Here we are in the fourth week of FEMA’s National Preparedness Month campaign! Have you participated in any safety preparedness activities recently? If you have, that’s great news; if not, there’s still time to put together a plan. Consider this week’s theme: (How to) Practice for an Emergency.
All of us hope that we will never have to experience an emergency situation in our area, but in the event we do, it’s important to know the actions to take, and how you would work together with family members, friends and neighbors to stay safe.
During a wildfire, local officials and relief workers cannot always reach everyone immediately. Help may not arrive for hours or days, and if you are evacuated, you may need to find alternative housing including staying with family members, friends or even in a shelter. You and your family (don’t forget your pets!) need to be prepared ahead of time because you won't have time to shop or search for supplies when a disaster strikes. Having a plan in place can go a long way to keeping you safe, secure and comfortable no matter where you may need to stay.
Here are some things to consider before a wildfire strikes your area:
- Assemble an emergency supply kit and place it in a safe spot. Remember to include important documents, medications and personal identification.
- Develop an emergency evacuation plan and practice it with everyone in your home.
- Plan two ways out of your neighborhood and designate a meeting place, especially if everyone is not at home during the evacuation notice.
When a wildfire threatens your area:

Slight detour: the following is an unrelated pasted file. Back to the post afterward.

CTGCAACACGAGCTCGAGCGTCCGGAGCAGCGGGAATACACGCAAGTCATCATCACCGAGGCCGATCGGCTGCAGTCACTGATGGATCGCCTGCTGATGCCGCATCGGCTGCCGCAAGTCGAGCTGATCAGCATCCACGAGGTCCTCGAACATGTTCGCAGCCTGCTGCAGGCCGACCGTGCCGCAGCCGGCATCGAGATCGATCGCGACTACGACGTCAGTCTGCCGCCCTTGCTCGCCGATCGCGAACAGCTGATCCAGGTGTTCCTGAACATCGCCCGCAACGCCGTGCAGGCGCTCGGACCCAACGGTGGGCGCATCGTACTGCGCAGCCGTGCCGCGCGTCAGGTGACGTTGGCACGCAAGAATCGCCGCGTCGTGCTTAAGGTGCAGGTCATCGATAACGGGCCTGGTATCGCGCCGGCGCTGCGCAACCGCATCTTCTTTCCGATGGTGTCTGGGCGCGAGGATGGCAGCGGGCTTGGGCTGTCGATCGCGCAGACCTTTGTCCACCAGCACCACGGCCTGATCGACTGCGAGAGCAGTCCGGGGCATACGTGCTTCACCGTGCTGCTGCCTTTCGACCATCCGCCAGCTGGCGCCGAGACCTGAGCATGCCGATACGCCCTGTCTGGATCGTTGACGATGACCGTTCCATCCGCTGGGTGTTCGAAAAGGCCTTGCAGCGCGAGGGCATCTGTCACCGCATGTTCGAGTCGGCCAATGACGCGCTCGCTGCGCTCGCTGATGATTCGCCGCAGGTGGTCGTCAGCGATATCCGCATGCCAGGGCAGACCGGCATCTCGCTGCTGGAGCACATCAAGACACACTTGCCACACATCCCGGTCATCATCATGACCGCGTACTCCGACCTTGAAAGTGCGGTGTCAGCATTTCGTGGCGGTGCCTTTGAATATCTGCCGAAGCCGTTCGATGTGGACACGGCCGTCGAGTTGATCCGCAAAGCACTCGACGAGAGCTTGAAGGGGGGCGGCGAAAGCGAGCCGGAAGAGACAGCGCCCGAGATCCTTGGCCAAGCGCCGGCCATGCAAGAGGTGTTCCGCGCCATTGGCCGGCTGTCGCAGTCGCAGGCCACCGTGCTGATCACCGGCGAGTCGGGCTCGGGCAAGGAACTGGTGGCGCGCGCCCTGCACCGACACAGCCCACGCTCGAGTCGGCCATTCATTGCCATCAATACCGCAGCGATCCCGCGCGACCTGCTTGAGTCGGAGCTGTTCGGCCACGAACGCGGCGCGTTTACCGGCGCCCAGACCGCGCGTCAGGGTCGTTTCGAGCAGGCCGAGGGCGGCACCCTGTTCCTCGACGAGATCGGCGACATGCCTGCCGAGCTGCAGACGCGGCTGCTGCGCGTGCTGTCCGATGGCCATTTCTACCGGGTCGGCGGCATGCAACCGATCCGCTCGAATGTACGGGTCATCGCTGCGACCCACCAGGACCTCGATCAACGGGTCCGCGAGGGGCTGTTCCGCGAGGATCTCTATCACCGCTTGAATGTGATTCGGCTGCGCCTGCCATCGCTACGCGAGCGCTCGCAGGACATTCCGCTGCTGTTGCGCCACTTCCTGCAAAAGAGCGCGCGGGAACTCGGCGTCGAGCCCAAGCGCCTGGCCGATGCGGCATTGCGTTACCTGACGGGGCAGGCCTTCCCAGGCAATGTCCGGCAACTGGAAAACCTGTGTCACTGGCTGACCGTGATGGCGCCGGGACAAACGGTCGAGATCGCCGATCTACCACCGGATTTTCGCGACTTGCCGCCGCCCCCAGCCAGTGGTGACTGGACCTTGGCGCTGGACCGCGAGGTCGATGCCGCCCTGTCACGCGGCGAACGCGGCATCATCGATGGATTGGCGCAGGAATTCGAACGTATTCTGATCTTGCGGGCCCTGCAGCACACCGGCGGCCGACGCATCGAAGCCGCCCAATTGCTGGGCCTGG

- First and foremost, stay aware of the latest news and updates from your local media and fire department. Get your family, home and pets prepared to evacuate.
- Place your emergency supply kit and other valuables in your vehicle.
- Move patio or deck furniture, cushions, door mats and potted plants in wooden containers either indoors or as far away from the home, shed and garage as possible.
- Close and protect your home’s openings, including attic and basement doors and vents, windows, garage doors and pet doors to prevent embers from penetrating your home.
- Connect garden hoses and fill any pools, hot tubs, garbage cans, tubs, or other large containers with water. Firefighters have been known to use the hoses to put out fires on rooftops.
It can’t be said enough that you should leave as early as possible before you’re told to evacuate, and do not linger once evacuation orders have been given. Promptly leaving your home and neighborhood clears roads for firefighters to get equipment in place to fight the fire, and helps ensure residents’ safety.
The more you prepare ahead of a disaster, the better you will feel. Learn more about emergency preparedness planning on NFPA’s emergency planning webpage or visit NFPA’s wildfire safety information page for a step-by-step guide and safety tips checklist. You can also find additional great information from the following organizations:
Check out these great resources and get started on your preparedness plans today!